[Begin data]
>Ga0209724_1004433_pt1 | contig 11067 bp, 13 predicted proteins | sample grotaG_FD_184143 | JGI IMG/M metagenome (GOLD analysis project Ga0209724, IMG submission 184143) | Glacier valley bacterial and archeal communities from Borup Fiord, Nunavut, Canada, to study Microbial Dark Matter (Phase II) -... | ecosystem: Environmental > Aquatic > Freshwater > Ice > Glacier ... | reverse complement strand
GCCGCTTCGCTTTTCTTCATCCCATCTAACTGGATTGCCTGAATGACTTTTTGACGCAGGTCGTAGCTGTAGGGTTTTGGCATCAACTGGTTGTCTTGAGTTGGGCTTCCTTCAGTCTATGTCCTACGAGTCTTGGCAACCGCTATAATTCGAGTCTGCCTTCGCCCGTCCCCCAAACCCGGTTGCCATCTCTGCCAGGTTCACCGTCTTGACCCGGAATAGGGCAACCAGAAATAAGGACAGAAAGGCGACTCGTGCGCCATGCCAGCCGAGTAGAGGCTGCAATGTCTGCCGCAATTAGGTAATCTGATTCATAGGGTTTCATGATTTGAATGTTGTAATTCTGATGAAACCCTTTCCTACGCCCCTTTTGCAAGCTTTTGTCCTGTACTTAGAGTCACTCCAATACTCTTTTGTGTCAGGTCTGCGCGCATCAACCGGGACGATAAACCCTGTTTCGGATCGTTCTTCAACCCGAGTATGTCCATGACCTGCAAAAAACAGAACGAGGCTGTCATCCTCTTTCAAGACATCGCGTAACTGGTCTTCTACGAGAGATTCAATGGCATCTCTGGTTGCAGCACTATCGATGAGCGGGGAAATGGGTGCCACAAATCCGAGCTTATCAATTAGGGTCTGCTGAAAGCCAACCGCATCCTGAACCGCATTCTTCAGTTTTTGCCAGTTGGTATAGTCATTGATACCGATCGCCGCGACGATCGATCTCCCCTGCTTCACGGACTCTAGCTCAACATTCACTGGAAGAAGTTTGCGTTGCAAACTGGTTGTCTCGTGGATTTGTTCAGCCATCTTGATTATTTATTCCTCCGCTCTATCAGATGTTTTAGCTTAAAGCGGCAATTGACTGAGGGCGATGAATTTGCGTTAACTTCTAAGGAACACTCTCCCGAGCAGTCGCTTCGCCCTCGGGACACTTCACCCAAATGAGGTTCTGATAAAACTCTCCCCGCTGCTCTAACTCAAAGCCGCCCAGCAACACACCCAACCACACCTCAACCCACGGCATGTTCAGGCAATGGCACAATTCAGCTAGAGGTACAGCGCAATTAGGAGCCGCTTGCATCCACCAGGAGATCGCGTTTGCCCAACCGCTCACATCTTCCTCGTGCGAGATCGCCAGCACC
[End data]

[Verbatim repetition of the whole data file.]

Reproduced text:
>Ga0209724_1004433_pt1 | contig 11067 bp, 13 predicted proteins | sample grotaG_FD_184143 | JGI IMG/M metagenome (GOLD analysis project Ga0209724, IMG submission 184143) | Glacier valley bacterial and archeal communities from Borup Fiord, Nunavut, Canada, to study Microbial Dark Matter (Phase II) -... | ecosystem: Environmental > Aquatic > Freshwater > Ice > Glacier ... | reverse complement strand
GCCGCTTCGCTTTTCTTCATCCCATCTAACTGGATTGCCTGAATGACTTTTTGACGCAGGTCGTAGCTGTAGGGTTTTGGCATCAACTGGTTGTCTTGAGTTGGGCTTCCTTCAGTCTATGTCCTACGAGTCTTGGCAACCGCTATAATTCGAGTCTGCCTTCGCCCGTCCCCCAAACCCGGTTGCCATCTCTGCCAGGTTCACCGTCTTGACCCGGAATAGGGCAACCAGAAATAAGGACAGAAAGGCGACTCGTGCGCCATGCCAGCCGAGTAGAGGCTGCAATGTCTGCCGCAATTAGGTAATCTGATTCATAGGGTTTCATGATTTGAATGTTGTAATTCTGATGAAACCCTTTCCTACGCCCCTTTTGCAAGCTTTTGTCCTGTACTTAGAGTCACTCCAATACTCTTTTGTGTCAGGTCTGCGCGCATCAACCGGGACGATAAACCCTGTTTCGGATCGTTCTTCAACCCGAGTATGTCCATGACCTGCAAAAAACAGAACGAGGCTGTCATCCTCTTTCAAGACATCGCGTAACTGGTCTTCTACGAGAGATTCAATGGCATCTCTGGTTGCAGCACTATCGATGAGCGGGGAAATGGGTGCCACAAATCCGAGCTTATCAATTAGGGTCTGCTGAAAGCCAACCGCATCCTGAACCGCATTCTTCAGTTTTTGCCAGTTGGTATAGTCATTGATACCGATCGCCGCGACGATCGATCTCCCCTGCTTCACGGACTCTAGCTCAACATTCACTGGAAGAAGTTTGCGTTGCAAACTGGTTGTCTCGTGGATTTGTTCAGCCATCTTGATTATTTATTCCTCCGCTCTATCAGATGTTTTAGCTTAAAGCGGCAATTGACTGAGGGCGATGAATTTGCGTTAACTTCTAAGGAACACTCTCCCGAGCAGTCGCTTCGCCCTCGGGACACTTCACCCAAATGAGGTTCTGATAAAACTCTCCCCGCTGCTCTAACTCAAAGCCGCCCAGCAACACACCCAACCACACCTCAACCCACGGCATGTTCAGGCAATGGCACAATTCAGCTAGAGGTACAGCGCAATTAGGAGCCGCTTGCATCCACCAGGAGATCGCGTTTGCCCAACCGCTCACATCTTCCTCGTGCGAGATCGCCAGCACC